Scientists at the University of Texas have developed a tattoo that can read and monitor various bodily statistics related to the heart and brain.
Researchers say that the ultra-thin Graphene Electronic Tattoo (GET) is stretchable and has an ultra low areal mass density that stays in contact with the skin and keep itself intact without any need for adhesives for several hours.
Placed under a liquid bandage, researchers say that it is possible for the GET to stay attached and active without fracture or delamination for multiple days.
GET is almost 85% transparent and is said to be 40% more stretchable than human skin. That means GETs can be directly laminated on to the skin, completely conforming to the microscopic morphology of the skin, says a report from the University, using only van der Waals force (the attraction of intermolecular forces between molecules) to stay put.
GETs are made of graphene, which according to a report by Motherboard, are 2D sheets that are 200 times stronger than steel while also being biodegradable, making it possible for users to wear it for long periods without any discomfort, says the report.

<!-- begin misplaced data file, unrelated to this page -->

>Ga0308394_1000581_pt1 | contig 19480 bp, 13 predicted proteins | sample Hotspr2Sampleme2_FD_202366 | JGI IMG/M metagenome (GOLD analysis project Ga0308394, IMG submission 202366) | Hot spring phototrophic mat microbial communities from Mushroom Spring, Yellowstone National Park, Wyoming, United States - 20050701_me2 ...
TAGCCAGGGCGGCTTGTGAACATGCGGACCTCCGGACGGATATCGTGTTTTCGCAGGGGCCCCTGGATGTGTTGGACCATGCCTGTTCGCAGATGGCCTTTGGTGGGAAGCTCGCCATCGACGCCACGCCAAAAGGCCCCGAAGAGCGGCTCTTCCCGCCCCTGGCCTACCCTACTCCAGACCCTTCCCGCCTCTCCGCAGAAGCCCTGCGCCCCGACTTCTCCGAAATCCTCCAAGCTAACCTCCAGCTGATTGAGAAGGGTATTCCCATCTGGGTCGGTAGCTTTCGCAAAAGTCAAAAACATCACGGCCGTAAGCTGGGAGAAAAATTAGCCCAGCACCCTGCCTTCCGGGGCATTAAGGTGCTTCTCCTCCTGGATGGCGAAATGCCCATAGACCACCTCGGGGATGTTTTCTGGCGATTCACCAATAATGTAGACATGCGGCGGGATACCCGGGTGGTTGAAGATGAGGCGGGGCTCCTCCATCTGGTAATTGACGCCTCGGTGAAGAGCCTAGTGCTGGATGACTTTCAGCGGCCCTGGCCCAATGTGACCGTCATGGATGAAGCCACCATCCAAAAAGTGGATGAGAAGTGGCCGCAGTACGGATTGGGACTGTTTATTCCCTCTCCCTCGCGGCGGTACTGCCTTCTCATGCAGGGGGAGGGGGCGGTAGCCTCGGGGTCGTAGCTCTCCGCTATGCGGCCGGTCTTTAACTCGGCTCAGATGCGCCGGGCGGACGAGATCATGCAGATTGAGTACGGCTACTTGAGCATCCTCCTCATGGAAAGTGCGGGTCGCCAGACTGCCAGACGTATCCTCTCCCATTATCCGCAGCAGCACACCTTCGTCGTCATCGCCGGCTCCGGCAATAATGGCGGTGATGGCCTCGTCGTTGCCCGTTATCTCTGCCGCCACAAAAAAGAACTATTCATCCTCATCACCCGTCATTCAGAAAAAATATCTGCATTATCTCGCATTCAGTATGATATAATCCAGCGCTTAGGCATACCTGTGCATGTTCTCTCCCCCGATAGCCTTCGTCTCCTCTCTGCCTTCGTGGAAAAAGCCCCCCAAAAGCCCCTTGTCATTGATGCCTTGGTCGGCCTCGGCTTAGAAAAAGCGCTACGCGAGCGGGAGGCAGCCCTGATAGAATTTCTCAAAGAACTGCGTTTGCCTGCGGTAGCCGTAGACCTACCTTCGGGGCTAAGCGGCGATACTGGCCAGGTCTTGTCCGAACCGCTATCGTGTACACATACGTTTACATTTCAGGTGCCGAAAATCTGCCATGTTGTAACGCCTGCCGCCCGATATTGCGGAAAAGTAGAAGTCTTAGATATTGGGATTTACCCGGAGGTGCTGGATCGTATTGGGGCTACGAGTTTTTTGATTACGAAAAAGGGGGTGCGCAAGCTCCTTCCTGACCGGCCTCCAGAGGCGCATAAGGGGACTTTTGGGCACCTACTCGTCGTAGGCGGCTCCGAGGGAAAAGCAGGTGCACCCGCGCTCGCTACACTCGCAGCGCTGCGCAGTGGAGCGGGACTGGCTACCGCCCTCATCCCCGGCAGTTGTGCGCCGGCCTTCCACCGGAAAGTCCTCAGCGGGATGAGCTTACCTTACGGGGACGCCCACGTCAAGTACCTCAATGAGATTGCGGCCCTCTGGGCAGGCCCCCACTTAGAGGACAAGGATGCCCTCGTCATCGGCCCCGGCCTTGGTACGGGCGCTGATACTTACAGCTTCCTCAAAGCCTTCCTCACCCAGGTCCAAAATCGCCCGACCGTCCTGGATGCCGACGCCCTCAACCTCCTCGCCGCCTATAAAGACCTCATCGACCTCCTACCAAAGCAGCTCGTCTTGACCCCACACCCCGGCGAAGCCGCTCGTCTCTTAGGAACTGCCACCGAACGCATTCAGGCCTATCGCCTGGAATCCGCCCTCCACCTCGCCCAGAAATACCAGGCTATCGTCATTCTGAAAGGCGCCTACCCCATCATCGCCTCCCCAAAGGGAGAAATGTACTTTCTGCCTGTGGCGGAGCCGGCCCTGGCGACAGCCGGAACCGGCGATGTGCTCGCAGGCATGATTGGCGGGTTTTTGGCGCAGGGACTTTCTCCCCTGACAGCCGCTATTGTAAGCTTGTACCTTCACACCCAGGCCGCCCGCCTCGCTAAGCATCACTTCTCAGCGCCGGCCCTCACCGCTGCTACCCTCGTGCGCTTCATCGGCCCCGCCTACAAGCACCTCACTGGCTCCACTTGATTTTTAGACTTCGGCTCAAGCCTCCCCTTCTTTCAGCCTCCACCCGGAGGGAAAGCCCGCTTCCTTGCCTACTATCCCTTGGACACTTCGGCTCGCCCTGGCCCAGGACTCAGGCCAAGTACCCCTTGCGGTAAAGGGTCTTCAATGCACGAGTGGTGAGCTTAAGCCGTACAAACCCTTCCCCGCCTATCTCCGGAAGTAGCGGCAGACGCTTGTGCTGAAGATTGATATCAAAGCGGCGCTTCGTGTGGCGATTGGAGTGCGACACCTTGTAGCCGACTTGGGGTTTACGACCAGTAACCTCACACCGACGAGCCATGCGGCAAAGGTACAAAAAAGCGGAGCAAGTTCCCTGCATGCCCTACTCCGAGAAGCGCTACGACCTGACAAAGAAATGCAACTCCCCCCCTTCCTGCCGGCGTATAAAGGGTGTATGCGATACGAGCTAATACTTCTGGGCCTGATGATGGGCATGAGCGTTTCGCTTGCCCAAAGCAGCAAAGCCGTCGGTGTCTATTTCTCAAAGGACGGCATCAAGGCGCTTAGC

If it eventually makes it to mainstream markets, the report points out that GETs can replace the need for large, bulky instruments that doctors use now.
According to the report, GET has been able to successfully measure heart functions like EEG, ECG, and EMG, as well as a few brain functions and skin temperature and skin hydration, which are difficult to track and monitor constantly.
One of the researchers in the project, Shideh Ameri, in an interview with Motherboard, said: "The prominent differences of graphene electronic tattoos (GET) with recent tattoo-based sensors is that, since GET is ultrathin it forms conformal dry contact to skin and shows lower skin-electrode interface impedance and less motion artefact."
He added that since GET is nearly transparent, it can even be placed on prominent parts of the body like the face of the patient.
If GET gets mainstream, it could be a way to reduce costs when it comes to bodily monitors that are expensive and do not often go covered under medical insurance costs, pointed out the report.
The research team from Austin have plans of developing the GET into a wider medical system that includes a constant update of data from the patient into online medical records, which can then be studied by doctors as needed.